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Saturday, November 03, 2007

At the Foothills Highland Games

I've just returned from the 7th Annual Foothills Highland Games in Hendersonville, NC. These are a very nice mid-sized Games that I have been neglecting to attend of late! I was at their inaugural Games in the year 2000, but since that time I've managed to have other commitments every year on that weekend. This year I was finally able to go, so took the chance.

The Scottish Tartans Museum has always had an information booth there, manned by some of our good volunteers. This year we had museum trustees Walter Taylor and Carl McSween, as well as volunteers Al Bullman and Chuck Coburn. With myself that made for five of us -- more than enough to cover the tartan information table and allow time for each of us to walk around, see the sights, and spend time chit chatting with old friends. And the best part is I was back home by supper time!

So here are some pics from the Games. First, yours truly.
It was a cool day. When we arrived at the Games site at 9:00am, I believe it was just above freezing. It warmed up during the day, but the wind picked up, making it feel very cold at times. I took the opportunity to wear my Harris Tweed kilt suit. It kept me nice and warm, though I admit that I had to keep the jacket on all day! I'm wearing my hinged-cantle sporran that I've posted about in this blog before, only I have had the bag completely replaced by one hand crafted by Adron L. Britt of Ferguson Britt sporrans. (More on that in another post). The walking stick I'm holding isn't mine. It was made by Mark Harden, Baron of Cowdenknowes, who has recently taken up stick making! It's a nice model with a bison horn crook and, if I recall correctly, a hazel wood shaft. I'm just holding it for him in this photo. Speaking of Mark...
Here is the Baron himself, wearing his Harden family tartan, and holding another of his walking sticks. Mark was the "chief of the games" at this year's Foothills Highland Games. He and his family appear to have had a great time. Mark is also a member of the Society of Scottish Armigers, and gave a talk on Scottish heraldry. I spoke to him about coming and giving a similar talk at next year's Taste of Scotland festival in Franklin, NC.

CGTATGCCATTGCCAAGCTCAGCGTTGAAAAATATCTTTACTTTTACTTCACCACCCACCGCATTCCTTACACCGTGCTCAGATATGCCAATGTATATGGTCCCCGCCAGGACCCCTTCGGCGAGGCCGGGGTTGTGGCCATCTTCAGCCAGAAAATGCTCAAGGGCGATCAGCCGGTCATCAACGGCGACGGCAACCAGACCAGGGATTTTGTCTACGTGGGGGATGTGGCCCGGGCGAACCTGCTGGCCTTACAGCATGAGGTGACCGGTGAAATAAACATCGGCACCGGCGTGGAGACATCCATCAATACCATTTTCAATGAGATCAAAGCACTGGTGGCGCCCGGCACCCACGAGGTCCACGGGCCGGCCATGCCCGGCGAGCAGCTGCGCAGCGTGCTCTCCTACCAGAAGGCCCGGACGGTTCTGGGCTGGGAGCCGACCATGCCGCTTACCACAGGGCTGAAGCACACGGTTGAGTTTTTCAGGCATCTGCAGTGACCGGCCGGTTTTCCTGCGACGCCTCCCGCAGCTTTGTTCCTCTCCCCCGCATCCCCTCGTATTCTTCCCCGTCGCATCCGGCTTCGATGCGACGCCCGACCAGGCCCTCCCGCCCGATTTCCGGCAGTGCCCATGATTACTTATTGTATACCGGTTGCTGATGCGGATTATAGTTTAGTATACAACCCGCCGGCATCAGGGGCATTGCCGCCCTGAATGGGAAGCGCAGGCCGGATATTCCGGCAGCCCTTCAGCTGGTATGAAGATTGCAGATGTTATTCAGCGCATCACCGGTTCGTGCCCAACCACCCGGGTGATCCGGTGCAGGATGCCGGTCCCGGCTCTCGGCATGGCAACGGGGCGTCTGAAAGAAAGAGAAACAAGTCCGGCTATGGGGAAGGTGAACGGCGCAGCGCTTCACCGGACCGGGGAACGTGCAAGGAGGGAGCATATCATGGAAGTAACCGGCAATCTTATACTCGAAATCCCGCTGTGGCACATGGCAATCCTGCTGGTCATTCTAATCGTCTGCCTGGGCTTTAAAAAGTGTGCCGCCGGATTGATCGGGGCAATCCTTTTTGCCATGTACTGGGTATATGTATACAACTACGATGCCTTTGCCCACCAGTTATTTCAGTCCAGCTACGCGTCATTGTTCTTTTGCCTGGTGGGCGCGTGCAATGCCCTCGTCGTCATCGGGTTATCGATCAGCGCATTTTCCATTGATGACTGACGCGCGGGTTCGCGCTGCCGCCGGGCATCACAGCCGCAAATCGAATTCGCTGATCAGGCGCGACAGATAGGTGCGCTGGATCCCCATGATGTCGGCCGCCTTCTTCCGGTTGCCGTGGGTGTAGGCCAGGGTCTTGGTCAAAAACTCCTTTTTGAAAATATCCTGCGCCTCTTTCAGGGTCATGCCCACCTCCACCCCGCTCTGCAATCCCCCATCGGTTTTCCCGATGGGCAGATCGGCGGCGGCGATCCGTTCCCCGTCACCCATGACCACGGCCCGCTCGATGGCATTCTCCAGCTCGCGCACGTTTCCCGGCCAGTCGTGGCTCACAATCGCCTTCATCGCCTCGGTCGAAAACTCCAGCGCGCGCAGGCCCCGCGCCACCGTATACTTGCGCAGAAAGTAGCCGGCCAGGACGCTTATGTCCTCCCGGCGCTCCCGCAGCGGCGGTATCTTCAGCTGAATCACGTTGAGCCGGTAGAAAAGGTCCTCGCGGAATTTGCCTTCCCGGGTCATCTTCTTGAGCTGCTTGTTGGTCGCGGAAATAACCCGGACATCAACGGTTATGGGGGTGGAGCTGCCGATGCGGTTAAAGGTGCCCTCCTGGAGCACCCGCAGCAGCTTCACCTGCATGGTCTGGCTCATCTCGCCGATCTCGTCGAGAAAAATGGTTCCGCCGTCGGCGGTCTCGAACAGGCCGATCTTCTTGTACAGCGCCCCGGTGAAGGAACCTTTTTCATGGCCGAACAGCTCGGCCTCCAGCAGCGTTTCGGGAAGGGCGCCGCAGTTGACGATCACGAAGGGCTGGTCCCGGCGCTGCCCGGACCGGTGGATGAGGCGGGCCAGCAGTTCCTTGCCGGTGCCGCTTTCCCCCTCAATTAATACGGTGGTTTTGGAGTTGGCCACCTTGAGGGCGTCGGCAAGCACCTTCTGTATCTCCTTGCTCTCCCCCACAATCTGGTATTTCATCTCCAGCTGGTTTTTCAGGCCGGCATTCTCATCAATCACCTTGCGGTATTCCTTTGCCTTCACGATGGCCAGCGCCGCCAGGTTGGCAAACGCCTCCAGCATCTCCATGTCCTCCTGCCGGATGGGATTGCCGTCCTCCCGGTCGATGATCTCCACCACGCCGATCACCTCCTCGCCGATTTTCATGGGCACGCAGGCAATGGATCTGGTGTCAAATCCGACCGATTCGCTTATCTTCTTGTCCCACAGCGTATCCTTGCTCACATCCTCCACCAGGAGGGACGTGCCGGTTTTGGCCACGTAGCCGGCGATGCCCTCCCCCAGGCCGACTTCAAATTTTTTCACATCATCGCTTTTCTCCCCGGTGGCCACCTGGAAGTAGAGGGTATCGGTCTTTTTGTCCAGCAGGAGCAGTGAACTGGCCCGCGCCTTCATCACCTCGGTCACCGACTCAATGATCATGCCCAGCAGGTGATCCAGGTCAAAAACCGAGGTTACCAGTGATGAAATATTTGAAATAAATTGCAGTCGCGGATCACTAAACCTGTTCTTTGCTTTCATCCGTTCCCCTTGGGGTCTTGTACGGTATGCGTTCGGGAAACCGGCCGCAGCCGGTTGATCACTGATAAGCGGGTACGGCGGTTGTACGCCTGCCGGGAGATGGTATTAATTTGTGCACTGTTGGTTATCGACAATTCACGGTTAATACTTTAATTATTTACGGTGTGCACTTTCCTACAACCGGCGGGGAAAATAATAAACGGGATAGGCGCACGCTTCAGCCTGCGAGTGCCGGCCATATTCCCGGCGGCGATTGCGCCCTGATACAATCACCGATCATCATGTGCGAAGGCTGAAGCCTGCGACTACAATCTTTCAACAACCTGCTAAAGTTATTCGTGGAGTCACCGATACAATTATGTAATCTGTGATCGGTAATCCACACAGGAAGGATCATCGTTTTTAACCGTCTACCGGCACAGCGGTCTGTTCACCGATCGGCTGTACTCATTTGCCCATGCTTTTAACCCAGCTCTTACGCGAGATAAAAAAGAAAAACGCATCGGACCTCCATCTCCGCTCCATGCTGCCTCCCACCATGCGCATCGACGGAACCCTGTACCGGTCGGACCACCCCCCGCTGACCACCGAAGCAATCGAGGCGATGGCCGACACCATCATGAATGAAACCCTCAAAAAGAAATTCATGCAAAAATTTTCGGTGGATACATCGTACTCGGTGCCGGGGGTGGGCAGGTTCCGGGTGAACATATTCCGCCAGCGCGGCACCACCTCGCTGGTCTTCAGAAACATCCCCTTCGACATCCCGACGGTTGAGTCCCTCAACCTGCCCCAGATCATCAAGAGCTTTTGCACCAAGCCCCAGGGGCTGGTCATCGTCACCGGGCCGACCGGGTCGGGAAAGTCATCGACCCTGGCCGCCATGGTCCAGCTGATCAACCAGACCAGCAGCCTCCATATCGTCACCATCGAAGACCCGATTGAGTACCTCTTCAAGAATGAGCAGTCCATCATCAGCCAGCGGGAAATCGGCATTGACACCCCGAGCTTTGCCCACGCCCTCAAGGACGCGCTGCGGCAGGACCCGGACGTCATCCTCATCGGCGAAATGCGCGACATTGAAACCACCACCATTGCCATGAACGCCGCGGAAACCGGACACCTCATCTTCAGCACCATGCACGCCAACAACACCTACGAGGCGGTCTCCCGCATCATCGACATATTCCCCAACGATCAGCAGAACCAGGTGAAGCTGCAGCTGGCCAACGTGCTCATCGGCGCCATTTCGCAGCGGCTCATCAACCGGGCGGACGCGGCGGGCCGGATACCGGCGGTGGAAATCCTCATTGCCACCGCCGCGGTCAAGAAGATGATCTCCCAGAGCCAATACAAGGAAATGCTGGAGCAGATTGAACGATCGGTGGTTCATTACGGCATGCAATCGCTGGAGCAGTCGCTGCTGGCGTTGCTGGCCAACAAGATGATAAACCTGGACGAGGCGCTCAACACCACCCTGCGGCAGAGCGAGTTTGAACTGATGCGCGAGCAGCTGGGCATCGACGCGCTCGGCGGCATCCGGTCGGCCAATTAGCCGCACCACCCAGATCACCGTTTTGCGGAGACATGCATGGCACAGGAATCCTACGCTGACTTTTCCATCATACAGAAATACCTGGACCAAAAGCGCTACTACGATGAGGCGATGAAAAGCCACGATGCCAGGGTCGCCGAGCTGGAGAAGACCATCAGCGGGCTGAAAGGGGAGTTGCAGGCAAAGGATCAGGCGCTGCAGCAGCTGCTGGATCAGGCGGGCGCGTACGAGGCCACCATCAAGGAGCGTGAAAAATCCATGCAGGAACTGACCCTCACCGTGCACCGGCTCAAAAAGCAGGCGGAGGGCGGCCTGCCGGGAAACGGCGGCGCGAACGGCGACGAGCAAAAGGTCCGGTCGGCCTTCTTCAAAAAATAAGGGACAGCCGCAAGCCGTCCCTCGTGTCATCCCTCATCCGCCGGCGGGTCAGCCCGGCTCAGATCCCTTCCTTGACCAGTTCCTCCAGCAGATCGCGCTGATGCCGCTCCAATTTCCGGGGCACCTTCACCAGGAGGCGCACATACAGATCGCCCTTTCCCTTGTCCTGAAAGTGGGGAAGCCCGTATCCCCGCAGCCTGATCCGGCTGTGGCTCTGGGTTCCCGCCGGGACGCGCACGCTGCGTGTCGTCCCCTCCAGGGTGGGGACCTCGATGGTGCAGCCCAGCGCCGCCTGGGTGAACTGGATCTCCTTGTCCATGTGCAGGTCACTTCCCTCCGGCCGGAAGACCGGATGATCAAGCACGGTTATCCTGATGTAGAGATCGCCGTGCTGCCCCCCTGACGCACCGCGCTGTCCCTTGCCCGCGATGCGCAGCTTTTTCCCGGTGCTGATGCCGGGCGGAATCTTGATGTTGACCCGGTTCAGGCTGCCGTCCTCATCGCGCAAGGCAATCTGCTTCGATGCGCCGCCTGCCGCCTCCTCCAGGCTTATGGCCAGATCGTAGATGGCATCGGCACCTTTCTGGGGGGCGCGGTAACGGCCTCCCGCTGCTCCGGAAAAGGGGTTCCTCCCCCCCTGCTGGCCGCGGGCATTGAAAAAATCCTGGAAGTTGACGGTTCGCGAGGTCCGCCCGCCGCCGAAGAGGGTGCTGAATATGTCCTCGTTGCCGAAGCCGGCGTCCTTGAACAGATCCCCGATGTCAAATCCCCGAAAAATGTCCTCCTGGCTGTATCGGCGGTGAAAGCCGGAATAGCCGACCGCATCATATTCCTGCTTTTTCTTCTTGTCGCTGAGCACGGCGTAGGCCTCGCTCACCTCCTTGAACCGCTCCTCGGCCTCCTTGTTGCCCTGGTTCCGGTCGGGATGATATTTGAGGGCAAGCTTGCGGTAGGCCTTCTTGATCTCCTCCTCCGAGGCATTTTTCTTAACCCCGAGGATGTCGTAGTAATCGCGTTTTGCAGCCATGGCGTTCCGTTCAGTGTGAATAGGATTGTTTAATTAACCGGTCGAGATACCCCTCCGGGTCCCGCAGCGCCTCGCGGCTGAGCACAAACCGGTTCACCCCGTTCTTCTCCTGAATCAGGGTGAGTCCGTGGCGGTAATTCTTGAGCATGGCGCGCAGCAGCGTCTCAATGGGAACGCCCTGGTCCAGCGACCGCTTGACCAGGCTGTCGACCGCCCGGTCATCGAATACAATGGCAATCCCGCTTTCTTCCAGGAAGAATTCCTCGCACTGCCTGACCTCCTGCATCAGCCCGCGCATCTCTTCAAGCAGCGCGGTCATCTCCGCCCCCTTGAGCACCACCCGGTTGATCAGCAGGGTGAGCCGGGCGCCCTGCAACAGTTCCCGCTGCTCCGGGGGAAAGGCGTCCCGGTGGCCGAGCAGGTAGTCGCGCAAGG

The above photo is of Adron L. Britt (left) and Bob Marin (right). Neither of these two characters really need an introduction, but Adron is the maker of the fine Ferguson Britt line of sporrans we are now proud to carry in the Museum's gift shop, and Bob is a kiltmaker (retired) and kilt historian, who taught yours truly how to make kilts. Adron is wearing the Burnett tartan in a feilidh mor and Bob is wearing a plaid in the Marin tartan, a waistcoat in the Campbell, and (though you cannot see it in this photo) a box pleated kilt in the "R. W.'s Fancy" tartan (his personal tartan). (By the way, those are Mark Harden's hands to the right grasping the single malt and pointing commands).

Lastly, a group shot. From left to right: James A. Bullman (my co-author on the Compendium of District Tartans), wearing a fine tweed Inverness cape (that he could have sold nine times over today!), and a 5 yard Kinguisse pleated Roxburgh tartan kilt that you cannot see; Bruce Ball, a friend of Bob Martin's who designed his own Ball tartan and made his own kilt; Marjorie Warren, of Thistle Studio, a very talented tartan handweaver; and yours truly.

I had a great day, spent some good times with friends, and managed to leave only buying a cup of coffee, a meat pie, and two heather plants that will soon be in my garden!
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Anonymous said...

The owner of a feudal barony, or laird as they are usually known, on the one hand, and a baron in the peerage, or lord, on the other, are two quite different things. The former are quite far down the order of precedence, ranking below knights, while the latter are noblemen entitled to sit in the House of Lords if representative peers.

Matthew Newsome, FSA Scot, GTS said...


I'm sure that Mark Harden is quite aware of his place in the order of precedence.